On the core issue, I'm with Murdoch. The levels of inequality we're seeing, along with what seems to be profound structural economic change weakening the middle class, are dangerous for political and social stability. Conservatives should be concerned about this. Because conservatism is about conserving the internal coherence of a society through prudential judgment. It is not, whatever Jonah Goldberg believes, an ideology. It is the antithesis of ideology.
The logic of Simpson Bowles is overwhelming: you can raise revenue while simplifying and even lowering some income tax rates if you erase every single deduction we have. And in one stroke of the pen, you disempower and expose the lobbyists for special interests. Of course, this has to be accompanied by severe cuts in "defense", means-testing of Medicare, cost-control experiments in healthcare delivery, and raising the retirement age.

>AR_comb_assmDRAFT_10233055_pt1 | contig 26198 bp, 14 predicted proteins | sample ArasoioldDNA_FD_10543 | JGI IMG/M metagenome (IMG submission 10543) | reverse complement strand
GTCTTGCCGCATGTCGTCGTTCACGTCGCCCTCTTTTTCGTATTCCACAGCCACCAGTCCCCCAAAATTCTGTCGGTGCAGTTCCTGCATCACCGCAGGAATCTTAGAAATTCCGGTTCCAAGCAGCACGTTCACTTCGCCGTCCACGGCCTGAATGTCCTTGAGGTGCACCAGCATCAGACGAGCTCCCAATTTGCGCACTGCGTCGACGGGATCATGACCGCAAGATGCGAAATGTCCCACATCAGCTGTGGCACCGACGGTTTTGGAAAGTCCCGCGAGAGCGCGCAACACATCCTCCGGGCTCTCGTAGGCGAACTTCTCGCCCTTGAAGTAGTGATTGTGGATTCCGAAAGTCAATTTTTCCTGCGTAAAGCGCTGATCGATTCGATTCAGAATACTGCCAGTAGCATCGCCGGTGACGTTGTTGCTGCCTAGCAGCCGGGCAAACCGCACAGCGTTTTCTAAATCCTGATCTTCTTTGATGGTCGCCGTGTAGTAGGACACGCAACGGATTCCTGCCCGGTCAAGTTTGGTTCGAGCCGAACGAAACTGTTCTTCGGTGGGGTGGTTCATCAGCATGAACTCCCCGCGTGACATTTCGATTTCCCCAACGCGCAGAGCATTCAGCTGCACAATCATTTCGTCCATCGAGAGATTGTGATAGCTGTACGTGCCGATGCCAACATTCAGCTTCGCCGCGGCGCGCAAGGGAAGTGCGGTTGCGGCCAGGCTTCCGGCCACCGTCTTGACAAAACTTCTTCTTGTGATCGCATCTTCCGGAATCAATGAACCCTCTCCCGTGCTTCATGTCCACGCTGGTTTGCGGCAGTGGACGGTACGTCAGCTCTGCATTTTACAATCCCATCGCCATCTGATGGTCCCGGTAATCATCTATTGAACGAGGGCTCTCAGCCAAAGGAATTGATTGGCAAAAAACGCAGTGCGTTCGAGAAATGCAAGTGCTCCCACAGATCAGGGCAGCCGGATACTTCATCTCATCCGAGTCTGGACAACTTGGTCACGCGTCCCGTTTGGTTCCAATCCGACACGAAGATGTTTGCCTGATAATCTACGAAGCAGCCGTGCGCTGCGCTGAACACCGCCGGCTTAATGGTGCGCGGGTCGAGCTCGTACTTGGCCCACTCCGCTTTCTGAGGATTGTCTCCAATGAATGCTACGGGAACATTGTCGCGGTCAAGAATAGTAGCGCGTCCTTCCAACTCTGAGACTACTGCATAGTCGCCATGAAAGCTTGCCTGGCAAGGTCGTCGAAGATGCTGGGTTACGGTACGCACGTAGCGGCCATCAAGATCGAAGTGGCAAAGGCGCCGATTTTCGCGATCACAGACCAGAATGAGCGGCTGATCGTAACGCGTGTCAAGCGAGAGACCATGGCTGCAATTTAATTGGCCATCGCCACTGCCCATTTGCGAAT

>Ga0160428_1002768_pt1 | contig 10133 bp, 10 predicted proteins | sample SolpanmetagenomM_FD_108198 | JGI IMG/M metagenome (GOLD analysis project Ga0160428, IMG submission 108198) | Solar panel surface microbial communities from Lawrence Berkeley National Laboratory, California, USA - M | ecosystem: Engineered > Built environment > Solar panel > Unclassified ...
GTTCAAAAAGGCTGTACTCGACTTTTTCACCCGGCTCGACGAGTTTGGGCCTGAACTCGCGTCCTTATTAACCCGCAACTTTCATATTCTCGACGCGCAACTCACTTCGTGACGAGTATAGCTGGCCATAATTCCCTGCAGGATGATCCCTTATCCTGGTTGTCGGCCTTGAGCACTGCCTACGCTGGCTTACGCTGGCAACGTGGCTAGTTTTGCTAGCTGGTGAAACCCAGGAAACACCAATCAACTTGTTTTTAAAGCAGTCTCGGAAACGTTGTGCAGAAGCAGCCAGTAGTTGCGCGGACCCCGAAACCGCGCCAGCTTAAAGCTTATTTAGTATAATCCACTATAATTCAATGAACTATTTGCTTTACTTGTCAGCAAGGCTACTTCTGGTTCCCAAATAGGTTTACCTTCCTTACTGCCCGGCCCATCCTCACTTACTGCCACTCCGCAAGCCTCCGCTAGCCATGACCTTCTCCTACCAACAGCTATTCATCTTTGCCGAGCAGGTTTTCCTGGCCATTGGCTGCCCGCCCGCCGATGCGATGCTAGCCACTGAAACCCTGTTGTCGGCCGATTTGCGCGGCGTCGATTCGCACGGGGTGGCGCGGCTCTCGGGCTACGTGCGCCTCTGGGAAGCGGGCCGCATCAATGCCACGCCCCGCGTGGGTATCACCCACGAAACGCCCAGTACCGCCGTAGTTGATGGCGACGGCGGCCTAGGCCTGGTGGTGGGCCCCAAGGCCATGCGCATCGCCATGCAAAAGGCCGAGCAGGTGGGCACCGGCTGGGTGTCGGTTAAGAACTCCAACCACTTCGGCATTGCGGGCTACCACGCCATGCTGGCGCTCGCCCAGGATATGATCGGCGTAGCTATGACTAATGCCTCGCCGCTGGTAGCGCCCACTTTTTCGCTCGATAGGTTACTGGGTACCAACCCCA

What's maddening, of course – and yes, I know I'm a scratched CD on this – is that this obvious pragmatic solution is somehow competely impossible in our current polity, primarily because of the derangement of the Republican party, but also because of the squeamishness of Democrats on entitlements. But while I can see flexibility on the Democratic side, I see none on the Norquist-Ryan axis which now runs the GOP (and for whom Romney is a tool, not a leader).
[Full disclosure: I've written a column for the Sunday Times for a decade and a half. It's owned by News Corp.]